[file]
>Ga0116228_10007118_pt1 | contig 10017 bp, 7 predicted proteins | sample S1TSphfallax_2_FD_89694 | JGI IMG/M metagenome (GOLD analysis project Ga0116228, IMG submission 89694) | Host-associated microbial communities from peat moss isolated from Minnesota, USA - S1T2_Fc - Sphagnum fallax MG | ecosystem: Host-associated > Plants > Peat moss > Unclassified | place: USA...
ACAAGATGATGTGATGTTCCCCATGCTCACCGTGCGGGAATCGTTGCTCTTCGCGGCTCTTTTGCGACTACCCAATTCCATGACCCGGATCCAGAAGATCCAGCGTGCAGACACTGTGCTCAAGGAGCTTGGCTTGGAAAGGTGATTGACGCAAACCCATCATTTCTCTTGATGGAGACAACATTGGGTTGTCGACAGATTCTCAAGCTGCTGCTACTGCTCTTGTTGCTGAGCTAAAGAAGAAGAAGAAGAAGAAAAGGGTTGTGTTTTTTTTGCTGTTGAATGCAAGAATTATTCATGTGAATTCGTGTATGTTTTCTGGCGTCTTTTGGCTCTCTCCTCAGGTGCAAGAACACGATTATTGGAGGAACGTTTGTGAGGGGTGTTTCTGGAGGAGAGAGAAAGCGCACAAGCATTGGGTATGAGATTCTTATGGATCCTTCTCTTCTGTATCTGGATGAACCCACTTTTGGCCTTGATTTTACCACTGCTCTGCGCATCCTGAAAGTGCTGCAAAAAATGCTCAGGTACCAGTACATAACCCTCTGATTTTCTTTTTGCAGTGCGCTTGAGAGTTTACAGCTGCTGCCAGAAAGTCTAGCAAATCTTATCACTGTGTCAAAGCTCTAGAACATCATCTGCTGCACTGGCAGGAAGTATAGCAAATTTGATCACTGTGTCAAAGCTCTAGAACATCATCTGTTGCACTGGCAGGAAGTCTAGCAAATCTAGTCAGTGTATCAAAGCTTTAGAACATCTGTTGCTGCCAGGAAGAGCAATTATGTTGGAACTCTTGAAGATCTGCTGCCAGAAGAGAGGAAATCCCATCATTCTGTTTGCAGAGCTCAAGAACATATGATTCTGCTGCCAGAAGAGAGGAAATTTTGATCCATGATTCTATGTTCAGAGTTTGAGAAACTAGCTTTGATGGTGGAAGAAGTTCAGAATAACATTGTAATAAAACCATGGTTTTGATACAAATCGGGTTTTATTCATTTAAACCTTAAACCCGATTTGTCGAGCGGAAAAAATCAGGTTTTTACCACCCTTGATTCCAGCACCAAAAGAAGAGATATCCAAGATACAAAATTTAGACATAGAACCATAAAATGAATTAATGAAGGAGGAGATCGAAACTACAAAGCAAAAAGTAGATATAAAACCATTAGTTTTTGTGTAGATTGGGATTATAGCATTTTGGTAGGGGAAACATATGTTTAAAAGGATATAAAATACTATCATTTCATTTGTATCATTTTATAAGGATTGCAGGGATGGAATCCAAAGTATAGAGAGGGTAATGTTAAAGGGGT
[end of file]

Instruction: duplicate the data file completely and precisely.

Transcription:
>Ga0116228_10007118_pt1 | contig 10017 bp, 7 predicted proteins | sample S1TSphfallax_2_FD_89694 | JGI IMG/M metagenome (GOLD analysis project Ga0116228, IMG submission 89694) | Host-associated microbial communities from peat moss isolated from Minnesota, USA - S1T2_Fc - Sphagnum fallax MG | ecosystem: Host-associated > Plants > Peat moss > Unclassified | place: USA...
ACAAGATGATGTGATGTTCCCCATGCTCACCGTGCGGGAATCGTTGCTCTTCGCGGCTCTTTTGCGACTACCCAATTCCATGACCCGGATCCAGAAGATCCAGCGTGCAGACACTGTGCTCAAGGAGCTTGGCTTGGAAAGGTGATTGACGCAAACCCATCATTTCTCTTGATGGAGACAACATTGGGTTGTCGACAGATTCTCAAGCTGCTGCTACTGCTCTTGTTGCTGAGCTAAAGAAGAAGAAGAAGAAGAAAAGGGTTGTGTTTTTTTTGCTGTTGAATGCAAGAATTATTCATGTGAATTCGTGTATGTTTTCTGGCGTCTTTTGGCTCTCTCCTCAGGTGCAAGAACACGATTATTGGAGGAACGTTTGTGAGGGGTGTTTCTGGAGGAGAGAGAAAGCGCACAAGCATTGGGTATGAGATTCTTATGGATCCTTCTCTTCTGTATCTGGATGAACCCACTTTTGGCCTTGATTTTACCACTGCTCTGCGCATCCTGAAAGTGCTGCAAAAAATGCTCAGGTACCAGTACATAACCCTCTGATTTTCTTTTTGCAGTGCGCTTGAGAGTTTACAGCTGCTGCCAGAAAGTCTAGCAAATCTTATCACTGTGTCAAAGCTCTAGAACATCATCTGCTGCACTGGCAGGAAGTATAGCAAATTTGATCACTGTGTCAAAGCTCTAGAACATCATCTGTTGCACTGGCAGGAAGTCTAGCAAATCTAGTCAGTGTATCAAAGCTTTAGAACATCTGTTGCTGCCAGGAAGAGCAATTATGTTGGAACTCTTGAAGATCTGCTGCCAGAAGAGAGGAAATCCCATCATTCTGTTTGCAGAGCTCAAGAACATATGATTCTGCTGCCAGAAGAGAGGAAATTTTGATCCATGATTCTATGTTCAGAGTTTGAGAAACTAGCTTTGATGGTGGAAGAAGTTCAGAATAACATTGTAATAAAACCATGGTTTTGATACAAATCGGGTTTTATTCATTTAAACCTTAAACCCGATTTGTCGAGCGGAAAAAATCAGGTTTTTACCACCCTTGATTCCAGCACCAAAAGAAGAGATATCCAAGATACAAAATTTAGACATAGAACCATAAAATGAATTAATGAAGGAGGAGATCGAAACTACAAAGCAAAAAGTAGATATAAAACCATTAGTTTTTGTGTAGATTGGGATTATAGCATTTTGGTAGGGGAAACATATGTTTAAAAGGATATAAAATACTATCATTTCATTTGTATCATTTTATAAGGATTGCAGGGATGGAATCCAAAGTATAGAGAGGGTAATGTTAAAGGGGT